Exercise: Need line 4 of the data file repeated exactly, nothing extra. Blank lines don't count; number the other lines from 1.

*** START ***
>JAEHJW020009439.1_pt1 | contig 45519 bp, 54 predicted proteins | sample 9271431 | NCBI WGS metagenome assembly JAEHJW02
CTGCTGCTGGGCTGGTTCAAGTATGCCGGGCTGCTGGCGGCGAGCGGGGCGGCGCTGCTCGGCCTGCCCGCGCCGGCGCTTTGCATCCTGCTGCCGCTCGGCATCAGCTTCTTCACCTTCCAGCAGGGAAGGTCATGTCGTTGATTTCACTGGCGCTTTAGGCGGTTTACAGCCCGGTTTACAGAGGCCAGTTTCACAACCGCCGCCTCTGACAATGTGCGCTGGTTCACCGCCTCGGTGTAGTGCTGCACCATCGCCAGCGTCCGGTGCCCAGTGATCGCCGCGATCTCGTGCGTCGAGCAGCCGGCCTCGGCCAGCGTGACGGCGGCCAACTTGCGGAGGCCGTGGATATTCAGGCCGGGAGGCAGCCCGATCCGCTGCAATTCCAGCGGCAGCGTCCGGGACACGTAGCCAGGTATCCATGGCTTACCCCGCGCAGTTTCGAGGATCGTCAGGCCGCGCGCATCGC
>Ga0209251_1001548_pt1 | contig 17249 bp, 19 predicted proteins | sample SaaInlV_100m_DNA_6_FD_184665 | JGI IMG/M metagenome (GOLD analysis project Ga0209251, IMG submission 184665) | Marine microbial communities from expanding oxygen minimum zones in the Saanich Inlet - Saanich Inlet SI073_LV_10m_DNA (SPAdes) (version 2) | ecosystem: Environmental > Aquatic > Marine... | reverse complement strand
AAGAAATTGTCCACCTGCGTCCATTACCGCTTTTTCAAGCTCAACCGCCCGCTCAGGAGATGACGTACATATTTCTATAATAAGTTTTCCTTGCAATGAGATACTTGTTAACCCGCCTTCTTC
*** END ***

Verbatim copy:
AAGAAATTGTCCACCTGCGTCCATTACCGCTTTTTCAAGCTCAACCGCCCGCTCAGGAGATGACGTACATATTTCTATAATAAGTTTTCCTTGCAATGAGATACTTGTTAACCCGCCTTCTTC